Saints vs. Broncos: New Orleans Must Fix Miserable Defense

Knox BardeenNFC South Lead WriterOctober 28, 2012

DENVER, CO - OCTOBER 28:  Running back Willis McGahee #23 of the Denver Broncos runs through a hole during the second quarter against the New Orleans Saints at Sports Authority Field Field at Mile High on October 28, 2012 in Denver, Colorado. (Photo by Justin Edmonds/Getty Images)
Justin Edmonds/Getty Images

The New Orleans Saints defense is miserable, and miserable might not be a strong enough word.

The Saints dropped their Week 8 game to the Denver Broncos, 34-14, and in the process allowed Peyton Manning and the Broncos to amass 530 yards of total offense. Denver’s success wasn’t an outlier, however.

The Saints are the only team in the NFL this season to give up at least 400 yards of total offense to an opponent in every game they’ve played. They’re also the only team to have 500 or more yards pasted on them three times.

Let that sink in for a moment. There have been only 11 games that have featured an offense that posted more than 500 yards of total offense. Three of those were against the Saints.

As long as the Saints’ defense has zero ability to stop opposing offenses, there’s zero chance for this New Orleans team to make a miraculous turnaround and save their season from an 0-4 start.

In years past, even with a sub-par defense, it wasn’t too much to ask this New Orleans team to reel off nine wins in a row (the assumed magic number the Saints needed prior to Week 8 for a chance at the playoffs). In 2011 the Saints won eight in a row. In 2010 their best run was six. In 2009, the Saints won their first 13 games.

Prior to Week 8, I believed this Saints team could turn things around and rattle off the needed wins for a playoff run.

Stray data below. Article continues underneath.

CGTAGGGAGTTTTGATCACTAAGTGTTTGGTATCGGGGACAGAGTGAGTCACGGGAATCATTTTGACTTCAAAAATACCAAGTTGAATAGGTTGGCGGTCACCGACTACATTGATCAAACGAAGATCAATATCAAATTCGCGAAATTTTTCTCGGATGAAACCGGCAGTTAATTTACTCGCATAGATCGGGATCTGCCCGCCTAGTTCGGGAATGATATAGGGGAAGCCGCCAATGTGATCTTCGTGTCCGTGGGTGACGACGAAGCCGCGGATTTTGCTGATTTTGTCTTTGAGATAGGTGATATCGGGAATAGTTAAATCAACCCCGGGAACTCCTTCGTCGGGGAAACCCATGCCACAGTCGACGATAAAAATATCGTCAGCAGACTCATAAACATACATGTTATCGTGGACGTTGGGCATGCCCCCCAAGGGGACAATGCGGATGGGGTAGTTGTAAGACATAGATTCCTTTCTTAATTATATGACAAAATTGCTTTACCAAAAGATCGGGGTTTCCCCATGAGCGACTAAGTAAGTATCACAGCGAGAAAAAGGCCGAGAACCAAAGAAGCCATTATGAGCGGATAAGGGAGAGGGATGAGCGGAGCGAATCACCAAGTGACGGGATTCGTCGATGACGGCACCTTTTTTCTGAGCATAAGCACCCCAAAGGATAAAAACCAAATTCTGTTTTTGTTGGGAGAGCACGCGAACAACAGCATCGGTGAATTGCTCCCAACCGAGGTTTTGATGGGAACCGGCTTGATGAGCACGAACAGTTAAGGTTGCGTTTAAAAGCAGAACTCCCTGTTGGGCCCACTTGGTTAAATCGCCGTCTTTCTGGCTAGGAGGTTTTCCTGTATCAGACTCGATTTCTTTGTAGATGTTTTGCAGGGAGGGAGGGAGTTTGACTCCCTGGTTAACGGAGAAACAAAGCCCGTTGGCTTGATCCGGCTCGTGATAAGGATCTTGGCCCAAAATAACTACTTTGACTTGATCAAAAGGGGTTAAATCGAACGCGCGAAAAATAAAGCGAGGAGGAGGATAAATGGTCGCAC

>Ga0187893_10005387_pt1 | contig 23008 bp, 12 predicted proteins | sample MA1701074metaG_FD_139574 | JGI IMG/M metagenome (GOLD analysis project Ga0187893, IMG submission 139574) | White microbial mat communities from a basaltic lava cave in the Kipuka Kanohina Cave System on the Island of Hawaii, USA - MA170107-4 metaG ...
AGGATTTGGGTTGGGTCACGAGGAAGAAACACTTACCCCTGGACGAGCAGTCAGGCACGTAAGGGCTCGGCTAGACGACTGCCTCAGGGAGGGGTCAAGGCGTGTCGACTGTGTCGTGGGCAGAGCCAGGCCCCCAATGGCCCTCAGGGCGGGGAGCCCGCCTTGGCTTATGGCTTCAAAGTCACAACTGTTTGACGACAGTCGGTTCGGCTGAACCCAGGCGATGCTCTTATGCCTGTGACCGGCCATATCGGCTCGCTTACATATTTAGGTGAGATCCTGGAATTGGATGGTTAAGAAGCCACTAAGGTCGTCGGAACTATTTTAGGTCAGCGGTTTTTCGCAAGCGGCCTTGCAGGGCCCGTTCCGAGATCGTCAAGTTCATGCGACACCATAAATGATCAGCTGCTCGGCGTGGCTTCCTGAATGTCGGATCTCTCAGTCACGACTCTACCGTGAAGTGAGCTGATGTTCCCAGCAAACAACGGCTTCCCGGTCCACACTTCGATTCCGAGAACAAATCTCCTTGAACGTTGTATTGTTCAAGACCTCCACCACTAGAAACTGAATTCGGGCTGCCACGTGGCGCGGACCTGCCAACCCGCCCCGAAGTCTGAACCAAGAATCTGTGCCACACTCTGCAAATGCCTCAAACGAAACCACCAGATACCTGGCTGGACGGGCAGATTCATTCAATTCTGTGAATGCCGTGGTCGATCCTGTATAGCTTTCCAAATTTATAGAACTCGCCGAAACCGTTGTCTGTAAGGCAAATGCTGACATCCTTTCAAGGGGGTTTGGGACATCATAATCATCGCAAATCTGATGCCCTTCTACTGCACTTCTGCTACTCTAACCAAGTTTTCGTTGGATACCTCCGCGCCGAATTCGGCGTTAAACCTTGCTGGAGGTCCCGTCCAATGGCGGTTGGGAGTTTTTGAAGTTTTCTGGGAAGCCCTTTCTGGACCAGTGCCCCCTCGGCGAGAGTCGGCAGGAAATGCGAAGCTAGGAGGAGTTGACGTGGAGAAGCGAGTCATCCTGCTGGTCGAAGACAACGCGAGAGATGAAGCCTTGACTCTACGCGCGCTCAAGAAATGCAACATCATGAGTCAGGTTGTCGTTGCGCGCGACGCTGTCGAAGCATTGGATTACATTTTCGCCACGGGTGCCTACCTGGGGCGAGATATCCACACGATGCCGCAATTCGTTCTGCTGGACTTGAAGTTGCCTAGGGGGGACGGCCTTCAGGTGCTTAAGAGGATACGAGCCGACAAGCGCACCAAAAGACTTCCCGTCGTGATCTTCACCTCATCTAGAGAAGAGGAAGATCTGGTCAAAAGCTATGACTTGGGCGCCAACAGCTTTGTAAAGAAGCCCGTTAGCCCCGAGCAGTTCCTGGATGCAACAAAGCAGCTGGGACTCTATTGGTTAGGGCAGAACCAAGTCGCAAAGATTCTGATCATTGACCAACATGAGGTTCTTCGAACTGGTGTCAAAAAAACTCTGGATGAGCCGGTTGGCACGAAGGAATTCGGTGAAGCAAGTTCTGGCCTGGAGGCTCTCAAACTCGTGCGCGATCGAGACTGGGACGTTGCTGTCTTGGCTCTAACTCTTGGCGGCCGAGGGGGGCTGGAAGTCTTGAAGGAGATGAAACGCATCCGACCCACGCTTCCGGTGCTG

Now I’m just as firmly convinced that it would take a miracle for this team to just get to nine wins, much less win nine in a row.

The problems are everywhere on the defensive side of the ball.

There’s very little pass rush from the front four. New Orleans failed to sack Manning on Sunday and had just 13 prior to Week 8. It was very visible on numerous occasions when Manning had too much time to throw the ball. Elite quarterbacks will tear a defense up when given too much time—case in point Manning’s 305 yards and three touchdown passes.

The Saints are even struggling in the middle of the defense. Curtis Lofton was a great addition, and actually a saving grace of sorts. If he weren’t around, this linebacker corps would be far worse off.

Jonathan Vilma’s return hasn’t helped; in fact it was costly on Sunday.

The Saints aren’t about to move Lofton from middle linebacker, so they put Vilma on the outside, a position he’s never played. Vilma didn’t handle re-direction well, and the Broncos realized this quickly and ran it at him frequently.

Worst of all has been the New Orleans secondary.

Patrick Robinson was just torched on Sunday and eventually pulled himself with some sort of injury, according to CBS Sports. Prior to him leaving the game, Manning targeted him with regularity.

Targeting Robinson had been nothing new this year. Prior to the Week 8 game he’d given up more receptions (28) than any corner on the team. His 463 yards given up to receivers he’d covered was also tops on the team, and ranked third worst of any cornerback in the NFL.

It was ugly all around on Sunday for the Saints defense, and for a unit that was supposed to be much improved with the addition of defensive coordinator Steve Spagnuolo, there’s not much light at the end of this tunnel.